Changing the face of rap music

Áine O'Boyle

Within the male-dominated world of rap music, a number of female rappers have risen to the forefront of popular culture, subverting industry norms and challenging our perception of the genre within modern society. 

Fans of rap and hip-hop are well accustomed to listening to lyrics about sex, violence, money and b*tches. The genre itself thrives off the objectification of women for the purpose of garnering clout among fellow rappers and peers. 

The idea of women in rap is not a new phenomenon, with artists such as Queen Latifah, Lauryn Hill and Missy Elliot laying the foundations for today’s female rappers to thrive in. 

Artists such as Missy Elliot were game-changers for the industry, shying away from the new commercial female rappers of the time of whom were hypersexualised to appeal to the tastes of young men. 

Instead, Elliot established a unique self-brand, focusing on her talents as a rapper, leading her to create “Get Ur Freak On”, one of the most widely recognised songs of the last two decades. 

Over the past year, a recognisable surge of female talent in the music industry has become obvious.  For some time the only two female rappers most people would recognise were Nicki Minaj or Cardi B, but now female representation within the industry has improved tenfold, increasing the gender balance within this typically male-dominated industry. 

On 2019’s Year-End Hot 100 chart Lizzo was the frontrunner for the ladies coming in at number 13 with “Truth Hurts.” Megan Thee Stallion appeared twice with “Cash Sh*t” and her meme inducing hit, “Hot Girl Summer”.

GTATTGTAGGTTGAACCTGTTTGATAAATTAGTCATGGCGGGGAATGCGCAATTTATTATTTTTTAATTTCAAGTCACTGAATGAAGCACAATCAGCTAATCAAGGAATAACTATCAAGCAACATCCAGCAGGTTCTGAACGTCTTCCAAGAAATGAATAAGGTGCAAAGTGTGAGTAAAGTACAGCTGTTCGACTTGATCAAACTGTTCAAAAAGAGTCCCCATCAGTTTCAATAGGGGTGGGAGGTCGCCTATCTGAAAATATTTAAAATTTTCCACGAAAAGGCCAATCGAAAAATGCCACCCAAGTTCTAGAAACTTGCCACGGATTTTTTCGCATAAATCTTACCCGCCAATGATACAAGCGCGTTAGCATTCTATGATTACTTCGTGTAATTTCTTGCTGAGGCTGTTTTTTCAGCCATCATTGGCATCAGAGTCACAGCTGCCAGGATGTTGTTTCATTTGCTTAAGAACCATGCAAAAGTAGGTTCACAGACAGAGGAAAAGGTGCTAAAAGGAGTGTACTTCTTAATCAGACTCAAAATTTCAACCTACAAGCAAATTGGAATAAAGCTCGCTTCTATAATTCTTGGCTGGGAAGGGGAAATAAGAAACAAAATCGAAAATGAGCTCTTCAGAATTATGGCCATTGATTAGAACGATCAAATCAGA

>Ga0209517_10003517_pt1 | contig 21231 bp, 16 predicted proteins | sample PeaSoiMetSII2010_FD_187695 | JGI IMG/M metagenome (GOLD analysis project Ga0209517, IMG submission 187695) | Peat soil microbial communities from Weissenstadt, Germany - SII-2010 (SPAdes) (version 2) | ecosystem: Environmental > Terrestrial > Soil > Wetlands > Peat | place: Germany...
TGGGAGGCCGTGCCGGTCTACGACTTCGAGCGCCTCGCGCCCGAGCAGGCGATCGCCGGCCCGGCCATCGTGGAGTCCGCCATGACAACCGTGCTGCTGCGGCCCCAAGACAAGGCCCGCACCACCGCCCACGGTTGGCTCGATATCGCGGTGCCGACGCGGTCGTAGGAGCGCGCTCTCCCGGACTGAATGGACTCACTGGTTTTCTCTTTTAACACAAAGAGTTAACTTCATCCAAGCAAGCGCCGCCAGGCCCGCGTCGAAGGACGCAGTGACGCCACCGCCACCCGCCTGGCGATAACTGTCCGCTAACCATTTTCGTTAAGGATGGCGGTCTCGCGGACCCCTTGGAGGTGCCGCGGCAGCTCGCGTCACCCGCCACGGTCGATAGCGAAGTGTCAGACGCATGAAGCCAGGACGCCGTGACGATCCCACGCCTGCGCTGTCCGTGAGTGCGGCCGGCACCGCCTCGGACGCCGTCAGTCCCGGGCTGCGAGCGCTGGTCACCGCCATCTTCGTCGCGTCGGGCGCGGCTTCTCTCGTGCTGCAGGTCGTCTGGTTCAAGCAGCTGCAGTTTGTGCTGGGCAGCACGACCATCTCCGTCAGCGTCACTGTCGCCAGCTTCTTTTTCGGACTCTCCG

Megan Thee Stallion told Billboard: “Us women have always been talented. But it was a thing where there could only be one woman [rapper] at a time.”

Core to the success of women within the industry is individuality, whether it be through their music or their personalities. 

For Megan Thee Stallion, she was able to garner a following by creating what can only be considered a movement with “Hot Girl Summer”. 

Hot girl summer was not exclusive to “hot girls”, it was a simple message for living your best life and engaging in practices of self-love. Prioritising yourself and your own wellbeing was the best way to have a hot girl summer. 

The rise of a new generation of female rappers has been met with some objections, most namely from their male counterparts, highlighting the internalised misogyny within the genre. 

Rapper Jermaine Dupri said in a PEOPLE interview last July: “I feel they’re all rapping about the same thing,”

“I don’t think they’re showing us who’s the best rapper. For me, it’s like strippers rapping and as far as rap goes I’m not getting who’s the best rapper.”

His comments were met with major backlash from artists such as Cardi B and Doja Cat, defending the position of female rappers. 

The representation of women within the music industry, particularly within rap, is only increasing and it is promising to watch so many talented female artists rise to prominence and destabilise the notion that rap is a boy’s club only. 

Áine O’Boyle

Image Credit: WikiMedia